Right. LSD, Mushrooms, the tools of the enlightened left. Not conservatives. Leftists. Marxists. Revolutionaries. Have you seen the news? The Marxists are RIGHT OUT IN THE OPEN, for example, Stephen T. Stone.

            reply to this | link to this | view in chronology ]

        • identicon
          Anonymous Coward, 20 Jun 2020 @ 8:02pm

          Re: Re: Re:

          Do your Klan buddies know you've been shilling for a black dude who didn't even invent email, Hamilton?

          reply to this | link to this | view in chronology ]

  • identicon
    Anonymous Coward, 20 Jun 2020 @ 3:07pm

    So let me get this straight. These bright engineering geniuses of the FCC allow Ligado's network, which will almost certainly interfere with GSP signals, but are skeptical of Musk's Starlink claims? Well, at least they get it right 50% of the time. <sad smiles>

    reply to this | link to this | view in chronology ]

  • identicon
    Anonymous Coward, 20 Jun 2020 @ 3:20pm

    Hey OldMugwump - FCC number of Engineers vs numbers of lawyers

    Hey OldMugwump, my google foo may just be bad today because I didn't find it but I wonder how many actual engineers the FCC does have and if they still outnumber the lawyers? Might you have a link to a head count?
    I ask because you stated that the FCC had lots of engineers....

    reply to this | link to this | view in chronology ]

    • identicon
      Anonymous Coward, 21 Jun 2020 @ 7:13am

      Re: Hey OldMugwump - FCC number of Engineers vs numbers of lawye

      As if anyone but other engineers listens to the engineers.

      reply to this | link to this | view in chronology ]

  • This comment has been flagged by the community. Click here to show it
    identicon
    Anonymous Coward, 21 Jun 2020 @ 2:30am

    Pai and Censorship

    Prominent conservative pundits and activists said Wednesday that thousands of their followers had been deleted overnight. Other users said they received messages from Twitter asking them to confirm they were real people before being allowed to keep using the service. The hashtag "TwitterLockOut" was trending in the U.S., meaning thousands of accounts were tweeting about it.

    "The twitter purge is real," conservative podcast host Dan Bongino said on Twitter. "Twitter blocked me from twitter ads last night and purged thousands of followers."

    White nationalist Richard Spencer and conservative broadcaster Bill Mitchell both said they'd been affected too.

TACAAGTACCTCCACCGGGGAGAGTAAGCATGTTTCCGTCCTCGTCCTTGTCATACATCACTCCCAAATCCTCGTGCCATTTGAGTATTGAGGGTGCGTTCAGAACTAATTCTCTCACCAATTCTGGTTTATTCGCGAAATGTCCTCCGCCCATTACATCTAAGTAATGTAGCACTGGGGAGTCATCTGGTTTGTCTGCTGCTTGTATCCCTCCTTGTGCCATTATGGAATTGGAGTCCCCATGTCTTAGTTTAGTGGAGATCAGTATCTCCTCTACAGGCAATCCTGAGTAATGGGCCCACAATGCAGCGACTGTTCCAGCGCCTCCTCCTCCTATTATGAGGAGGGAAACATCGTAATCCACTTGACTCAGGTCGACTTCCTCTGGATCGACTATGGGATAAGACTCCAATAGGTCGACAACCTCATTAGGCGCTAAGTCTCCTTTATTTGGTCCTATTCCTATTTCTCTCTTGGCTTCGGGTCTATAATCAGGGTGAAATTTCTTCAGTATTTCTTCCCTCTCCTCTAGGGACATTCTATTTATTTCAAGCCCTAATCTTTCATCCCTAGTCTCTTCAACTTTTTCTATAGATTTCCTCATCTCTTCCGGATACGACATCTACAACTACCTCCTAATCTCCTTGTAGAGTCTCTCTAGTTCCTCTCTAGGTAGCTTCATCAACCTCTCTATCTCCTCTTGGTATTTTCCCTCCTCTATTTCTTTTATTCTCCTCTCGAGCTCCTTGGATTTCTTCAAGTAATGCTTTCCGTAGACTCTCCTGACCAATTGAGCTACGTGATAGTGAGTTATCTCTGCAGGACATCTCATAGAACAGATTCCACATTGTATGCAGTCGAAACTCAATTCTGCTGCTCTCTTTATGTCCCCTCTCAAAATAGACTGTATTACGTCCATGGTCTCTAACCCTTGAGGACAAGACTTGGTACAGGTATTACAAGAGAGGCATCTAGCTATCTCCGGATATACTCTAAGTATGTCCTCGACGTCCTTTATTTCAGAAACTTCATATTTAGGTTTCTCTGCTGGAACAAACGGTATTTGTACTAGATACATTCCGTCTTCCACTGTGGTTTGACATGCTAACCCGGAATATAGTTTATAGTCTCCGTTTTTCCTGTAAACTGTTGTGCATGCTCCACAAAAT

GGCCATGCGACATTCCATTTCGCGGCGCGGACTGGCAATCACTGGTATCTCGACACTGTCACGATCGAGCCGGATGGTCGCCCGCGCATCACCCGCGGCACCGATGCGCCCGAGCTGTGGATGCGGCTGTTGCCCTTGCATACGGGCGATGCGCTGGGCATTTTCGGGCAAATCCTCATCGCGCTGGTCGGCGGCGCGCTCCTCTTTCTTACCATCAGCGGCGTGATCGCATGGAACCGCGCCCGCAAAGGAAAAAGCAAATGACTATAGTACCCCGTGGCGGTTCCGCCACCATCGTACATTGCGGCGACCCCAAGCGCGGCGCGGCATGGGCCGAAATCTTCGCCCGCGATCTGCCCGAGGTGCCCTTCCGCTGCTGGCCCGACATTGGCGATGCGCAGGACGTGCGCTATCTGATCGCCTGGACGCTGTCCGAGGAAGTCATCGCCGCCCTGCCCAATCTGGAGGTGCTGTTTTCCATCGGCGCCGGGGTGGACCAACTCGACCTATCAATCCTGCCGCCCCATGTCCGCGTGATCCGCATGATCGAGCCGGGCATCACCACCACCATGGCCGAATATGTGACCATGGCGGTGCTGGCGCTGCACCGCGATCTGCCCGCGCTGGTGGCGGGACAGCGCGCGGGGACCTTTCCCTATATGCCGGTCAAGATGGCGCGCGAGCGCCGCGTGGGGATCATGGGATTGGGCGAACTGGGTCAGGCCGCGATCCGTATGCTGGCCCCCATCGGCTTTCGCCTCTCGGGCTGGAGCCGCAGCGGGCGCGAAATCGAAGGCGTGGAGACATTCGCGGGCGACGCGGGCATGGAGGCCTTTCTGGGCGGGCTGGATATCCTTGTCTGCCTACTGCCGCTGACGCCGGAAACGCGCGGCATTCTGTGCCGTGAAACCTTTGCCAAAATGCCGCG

Twitter is seeking out and shutting down automated accounts that pretend to be real people as pressure mounts to purge the service of "bots" that artificially inflate follower counts and advertising metrics. Other fake accounts have been traced to Russian-backed agents that the U.S. government says are working to sow political discord in the country. Researchers say as many as 15 percent of users could be fake, a number Twitter says is much lower.

    It's unclear if the latest loss of followers is related to bots. A Twitter spokesperson didn't immediately return a request for comment.

    Conservatives have long accused Twitter of targeting them specifically. Even Ajit Pai, the chair of the Federal Communications Commission, has said the service discriminates against conservatives.

    reply to this | link to this | view in chronology ]

  • identicon
    Anonymous Coward, 21 Jun 2020 @ 6:48am

    Ajit Pai is being paid cold hard cash to say something, ANYTHING anti-SpaceX.

    Illegal money funnelled to offshore accounts, and the guy should be arrested and charged under various corruption laws, state and federal.

    reply to this | link to this | view in chronology ]

    • identicon
      Anonymous Coward, 21 Jun 2020 @ 8:49am

      Re:

      "Ajit Pai is being paid cold hard cash to say something, ANYTHING anti-SpaceX."
      Not a fan of the Pai FCC but citation needed for the accusation of illegal gains.
      I smell a shrill shill.

      reply to this | link to this | view in chronology ]

    • icon
      That One Guy (profile), 21 Jun 2020 @ 12:50pm

      No need for complexity when the likely simple truth works

      While it's possible that he's getting kickbacks I think it far more likely that it's simply a case of 'he was working for the ISP's before he went to the FCC, and they made sure to make it clear that if he performs well he'll have a nice cushy 'job' with them after he leaves', giving him all the motivation needed to do everything he can to help them without a single risky payment changing hands.

      reply to this | link to this | view in chronology ]